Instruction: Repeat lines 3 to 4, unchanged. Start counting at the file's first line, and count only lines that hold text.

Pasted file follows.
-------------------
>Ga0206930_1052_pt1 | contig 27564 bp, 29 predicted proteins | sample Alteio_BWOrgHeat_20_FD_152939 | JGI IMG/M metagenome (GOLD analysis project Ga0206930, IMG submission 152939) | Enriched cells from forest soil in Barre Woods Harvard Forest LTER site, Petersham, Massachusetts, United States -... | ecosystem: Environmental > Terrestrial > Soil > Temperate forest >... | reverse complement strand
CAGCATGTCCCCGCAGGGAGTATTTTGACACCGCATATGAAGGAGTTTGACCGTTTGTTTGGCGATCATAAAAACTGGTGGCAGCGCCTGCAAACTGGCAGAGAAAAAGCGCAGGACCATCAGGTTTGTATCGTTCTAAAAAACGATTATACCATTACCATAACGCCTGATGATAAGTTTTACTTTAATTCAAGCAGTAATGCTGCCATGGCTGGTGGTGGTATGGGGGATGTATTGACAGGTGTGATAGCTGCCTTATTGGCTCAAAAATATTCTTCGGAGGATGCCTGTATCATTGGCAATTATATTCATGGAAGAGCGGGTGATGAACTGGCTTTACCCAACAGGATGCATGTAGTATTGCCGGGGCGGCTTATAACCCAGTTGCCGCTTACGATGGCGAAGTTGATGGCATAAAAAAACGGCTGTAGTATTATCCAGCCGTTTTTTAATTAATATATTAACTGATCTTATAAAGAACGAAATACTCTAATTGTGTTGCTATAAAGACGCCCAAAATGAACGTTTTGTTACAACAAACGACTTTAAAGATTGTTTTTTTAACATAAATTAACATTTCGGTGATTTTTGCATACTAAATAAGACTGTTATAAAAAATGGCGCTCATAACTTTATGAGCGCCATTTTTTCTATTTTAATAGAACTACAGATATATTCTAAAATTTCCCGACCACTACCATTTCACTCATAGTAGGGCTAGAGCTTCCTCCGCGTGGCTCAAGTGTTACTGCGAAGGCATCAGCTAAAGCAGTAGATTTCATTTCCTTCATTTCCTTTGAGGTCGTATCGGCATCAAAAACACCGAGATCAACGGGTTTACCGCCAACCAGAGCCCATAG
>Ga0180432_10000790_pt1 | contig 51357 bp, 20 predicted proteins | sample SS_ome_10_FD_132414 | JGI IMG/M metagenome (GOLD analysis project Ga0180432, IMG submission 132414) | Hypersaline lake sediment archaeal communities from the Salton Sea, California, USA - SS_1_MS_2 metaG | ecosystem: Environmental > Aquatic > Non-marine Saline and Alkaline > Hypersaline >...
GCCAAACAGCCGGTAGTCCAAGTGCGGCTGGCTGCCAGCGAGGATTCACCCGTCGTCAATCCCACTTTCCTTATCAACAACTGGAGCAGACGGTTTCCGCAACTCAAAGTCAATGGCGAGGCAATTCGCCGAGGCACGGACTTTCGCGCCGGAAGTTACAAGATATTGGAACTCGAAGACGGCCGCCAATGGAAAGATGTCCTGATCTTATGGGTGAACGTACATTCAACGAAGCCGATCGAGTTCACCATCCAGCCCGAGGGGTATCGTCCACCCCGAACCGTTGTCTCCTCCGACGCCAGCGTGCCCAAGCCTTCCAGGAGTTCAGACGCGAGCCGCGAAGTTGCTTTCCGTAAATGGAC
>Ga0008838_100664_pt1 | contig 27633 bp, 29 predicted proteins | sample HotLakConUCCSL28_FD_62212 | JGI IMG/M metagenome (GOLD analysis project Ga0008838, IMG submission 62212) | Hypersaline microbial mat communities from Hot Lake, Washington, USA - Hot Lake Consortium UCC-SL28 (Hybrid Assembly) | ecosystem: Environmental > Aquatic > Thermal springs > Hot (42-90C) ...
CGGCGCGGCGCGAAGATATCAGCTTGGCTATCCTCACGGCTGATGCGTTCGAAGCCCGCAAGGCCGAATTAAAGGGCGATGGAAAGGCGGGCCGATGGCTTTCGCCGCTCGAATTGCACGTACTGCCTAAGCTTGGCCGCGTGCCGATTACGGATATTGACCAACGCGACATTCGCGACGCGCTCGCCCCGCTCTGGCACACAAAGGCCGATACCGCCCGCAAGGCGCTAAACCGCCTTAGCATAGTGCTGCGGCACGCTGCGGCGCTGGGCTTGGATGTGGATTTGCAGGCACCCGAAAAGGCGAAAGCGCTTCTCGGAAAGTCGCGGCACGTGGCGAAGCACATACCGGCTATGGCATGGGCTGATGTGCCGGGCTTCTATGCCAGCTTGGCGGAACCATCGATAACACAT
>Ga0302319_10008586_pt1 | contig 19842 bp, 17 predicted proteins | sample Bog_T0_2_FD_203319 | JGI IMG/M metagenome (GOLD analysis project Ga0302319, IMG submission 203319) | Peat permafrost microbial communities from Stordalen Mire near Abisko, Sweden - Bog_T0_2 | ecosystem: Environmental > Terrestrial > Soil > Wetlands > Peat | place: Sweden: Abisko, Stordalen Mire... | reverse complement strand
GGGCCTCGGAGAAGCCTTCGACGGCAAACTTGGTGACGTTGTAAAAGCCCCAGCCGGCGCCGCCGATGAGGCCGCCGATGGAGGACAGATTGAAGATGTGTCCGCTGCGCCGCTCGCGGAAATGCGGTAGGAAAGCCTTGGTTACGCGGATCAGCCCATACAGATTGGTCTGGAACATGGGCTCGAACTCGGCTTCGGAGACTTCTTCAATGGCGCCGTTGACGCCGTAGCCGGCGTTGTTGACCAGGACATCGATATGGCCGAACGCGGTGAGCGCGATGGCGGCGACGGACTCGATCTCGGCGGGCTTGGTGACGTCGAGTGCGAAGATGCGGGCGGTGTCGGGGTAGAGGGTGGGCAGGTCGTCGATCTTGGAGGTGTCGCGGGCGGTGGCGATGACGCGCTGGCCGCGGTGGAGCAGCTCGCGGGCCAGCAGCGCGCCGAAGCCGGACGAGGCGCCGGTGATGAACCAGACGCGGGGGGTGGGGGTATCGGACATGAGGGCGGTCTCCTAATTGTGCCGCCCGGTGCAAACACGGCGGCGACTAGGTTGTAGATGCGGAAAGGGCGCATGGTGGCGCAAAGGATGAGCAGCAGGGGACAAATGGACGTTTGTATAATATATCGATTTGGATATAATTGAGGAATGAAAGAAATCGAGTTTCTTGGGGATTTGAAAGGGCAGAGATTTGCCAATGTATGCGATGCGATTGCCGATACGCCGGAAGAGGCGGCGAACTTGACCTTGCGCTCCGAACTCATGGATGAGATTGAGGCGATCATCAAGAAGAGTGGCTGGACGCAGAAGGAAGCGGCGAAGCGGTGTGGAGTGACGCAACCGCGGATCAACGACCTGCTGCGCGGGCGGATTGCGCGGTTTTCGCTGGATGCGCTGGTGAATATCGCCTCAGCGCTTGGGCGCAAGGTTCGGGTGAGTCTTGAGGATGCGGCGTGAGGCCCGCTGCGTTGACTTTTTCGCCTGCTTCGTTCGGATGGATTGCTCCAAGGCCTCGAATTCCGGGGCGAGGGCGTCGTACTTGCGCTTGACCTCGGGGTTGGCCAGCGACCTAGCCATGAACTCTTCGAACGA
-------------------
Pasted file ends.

>Ga0180432_10000790_pt1 | contig 51357 bp, 20 predicted proteins | sample SS_ome_10_FD_132414 | JGI IMG/M metagenome (GOLD analysis project Ga0180432, IMG submission 132414) | Hypersaline lake sediment archaeal communities from the Salton Sea, California, USA - SS_1_MS_2 metaG | ecosystem: Environmental > Aquatic > Non-marine Saline and Alkaline > Hypersaline >...
GCCAAACAGCCGGTAGTCCAAGTGCGGCTGGCTGCCAGCGAGGATTCACCCGTCGTCAATCCCACTTTCCTTATCAACAACTGGAGCAGACGGTTTCCGCAACTCAAAGTCAATGGCGAGGCAATTCGCCGAGGCACGGACTTTCGCGCCGGAAGTTACAAGATATTGGAACTCGAAGACGGCCGCCAATGGAAAGATGTCCTGATCTTATGGGTGAACGTACATTCAACGAAGCCGATCGAGTTCACCATCCAGCCCGAGGGGTATCGTCCACCCCGAACCGTTGTCTCCTCCGACGCCAGCGTGCCCAAGCCTTCCAGGAGTTCAGACGCGAGCCGCGAAGTTGCTTTCCGTAAATGGAC